Smith County Master Gardener
The leaves of this beauty are enough in themselves, very tropical and handsome. This is a species of tropical gingers that we can grow in our gardens here in the South. There are many different sizes and colors. Hidden Ginger’s blooms are hidden, but once you learn to look for them, you can trim back a leaf or two that may be hiding the bloom from view.
I love to cut the lovely pastel pink and white blooms to bring in the house.
Like all gingers, these need rich moist soil and lots of shade, more than the Butterfly Ginger. They are also spectacular in a large pot under a porch or tree. They need lots of water and their leaves will fry quickly if they do not receive enough.
These lilies multiply very fast, like all other gingers, and soon you will have enough to spread and share.
Gingers are old pass-along plants shared by generations of southerners. When you get ready to plant gingers, dig a wide but fairly shallow hole and incorporate lots of compost, manure, or humus of any kind. They need to be well drained but moist. I keep mine well mulched as do we in all the gardens.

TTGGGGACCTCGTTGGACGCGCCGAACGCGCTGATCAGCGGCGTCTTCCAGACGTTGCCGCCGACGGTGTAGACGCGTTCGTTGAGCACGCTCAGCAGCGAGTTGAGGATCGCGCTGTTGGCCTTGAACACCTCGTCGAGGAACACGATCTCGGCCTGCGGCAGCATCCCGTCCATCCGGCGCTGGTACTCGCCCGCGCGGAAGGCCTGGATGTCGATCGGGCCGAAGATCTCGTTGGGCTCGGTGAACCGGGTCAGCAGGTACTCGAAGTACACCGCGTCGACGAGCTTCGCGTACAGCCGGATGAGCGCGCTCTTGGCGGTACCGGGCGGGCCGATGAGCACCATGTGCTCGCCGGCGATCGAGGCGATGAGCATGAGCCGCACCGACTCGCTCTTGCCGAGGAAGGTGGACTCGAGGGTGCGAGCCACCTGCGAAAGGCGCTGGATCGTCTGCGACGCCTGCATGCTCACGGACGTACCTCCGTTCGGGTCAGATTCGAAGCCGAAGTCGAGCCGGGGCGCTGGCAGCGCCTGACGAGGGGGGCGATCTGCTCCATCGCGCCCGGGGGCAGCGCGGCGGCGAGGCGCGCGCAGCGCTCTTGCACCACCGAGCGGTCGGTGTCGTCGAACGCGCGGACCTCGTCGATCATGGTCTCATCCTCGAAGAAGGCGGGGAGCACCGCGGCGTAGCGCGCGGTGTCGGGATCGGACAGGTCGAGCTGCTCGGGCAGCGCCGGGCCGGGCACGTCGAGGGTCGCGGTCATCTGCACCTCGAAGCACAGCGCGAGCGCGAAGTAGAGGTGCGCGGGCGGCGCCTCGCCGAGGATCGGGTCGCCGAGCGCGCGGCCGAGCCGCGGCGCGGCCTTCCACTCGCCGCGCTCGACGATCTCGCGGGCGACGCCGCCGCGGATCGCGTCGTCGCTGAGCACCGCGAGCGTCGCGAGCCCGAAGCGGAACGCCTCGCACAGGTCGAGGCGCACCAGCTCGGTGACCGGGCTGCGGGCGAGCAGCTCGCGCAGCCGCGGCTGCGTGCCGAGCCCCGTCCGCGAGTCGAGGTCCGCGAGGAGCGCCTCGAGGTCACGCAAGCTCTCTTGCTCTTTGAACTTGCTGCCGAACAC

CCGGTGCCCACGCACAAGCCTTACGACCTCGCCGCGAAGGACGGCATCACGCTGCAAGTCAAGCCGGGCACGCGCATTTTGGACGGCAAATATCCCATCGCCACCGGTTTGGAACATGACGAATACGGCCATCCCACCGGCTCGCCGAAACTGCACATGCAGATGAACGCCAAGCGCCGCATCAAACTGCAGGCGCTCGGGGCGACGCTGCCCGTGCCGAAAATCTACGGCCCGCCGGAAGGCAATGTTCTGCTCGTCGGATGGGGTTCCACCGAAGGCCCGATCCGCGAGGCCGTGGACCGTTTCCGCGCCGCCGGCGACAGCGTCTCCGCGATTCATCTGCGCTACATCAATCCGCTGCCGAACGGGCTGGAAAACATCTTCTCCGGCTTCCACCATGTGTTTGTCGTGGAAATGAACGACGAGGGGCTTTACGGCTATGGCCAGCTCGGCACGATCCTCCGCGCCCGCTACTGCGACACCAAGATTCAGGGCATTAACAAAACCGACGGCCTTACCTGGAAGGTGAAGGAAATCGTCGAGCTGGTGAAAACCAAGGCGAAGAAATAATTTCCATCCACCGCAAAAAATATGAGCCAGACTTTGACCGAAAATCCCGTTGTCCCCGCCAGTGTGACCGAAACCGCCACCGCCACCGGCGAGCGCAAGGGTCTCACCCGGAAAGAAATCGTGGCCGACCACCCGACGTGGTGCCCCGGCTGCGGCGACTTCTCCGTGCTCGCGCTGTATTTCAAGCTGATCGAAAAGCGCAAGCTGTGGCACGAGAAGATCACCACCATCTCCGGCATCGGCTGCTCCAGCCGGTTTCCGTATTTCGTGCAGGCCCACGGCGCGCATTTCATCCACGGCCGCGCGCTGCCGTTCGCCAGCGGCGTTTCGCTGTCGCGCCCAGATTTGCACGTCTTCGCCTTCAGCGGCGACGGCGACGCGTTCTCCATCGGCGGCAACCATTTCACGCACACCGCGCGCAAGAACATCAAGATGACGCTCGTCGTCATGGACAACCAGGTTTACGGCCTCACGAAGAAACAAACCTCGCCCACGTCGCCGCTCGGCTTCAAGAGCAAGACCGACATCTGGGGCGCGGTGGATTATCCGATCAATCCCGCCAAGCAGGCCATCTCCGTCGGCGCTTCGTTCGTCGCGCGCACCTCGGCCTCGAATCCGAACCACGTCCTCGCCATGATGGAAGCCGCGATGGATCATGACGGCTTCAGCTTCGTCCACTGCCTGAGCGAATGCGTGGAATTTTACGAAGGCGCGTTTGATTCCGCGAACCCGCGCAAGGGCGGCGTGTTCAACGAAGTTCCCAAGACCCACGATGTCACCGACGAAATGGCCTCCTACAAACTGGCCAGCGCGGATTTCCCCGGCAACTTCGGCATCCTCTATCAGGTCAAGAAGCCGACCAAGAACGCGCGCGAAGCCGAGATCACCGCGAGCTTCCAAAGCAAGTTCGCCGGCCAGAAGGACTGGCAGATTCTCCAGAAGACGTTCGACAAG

You can find these and other gingers, grasses, perennials, and of course lots and lots of bulbs at the Smith County Master Gardener upcoming bulb sale Oct. 13 in Harvey Convention Center We are calling the sale “Bulbs and More” this year since we have decided to share our plants with you.
Dee Bishop is a Smith County Master Gardener. She writes about plants in the Tyler Rose Garden.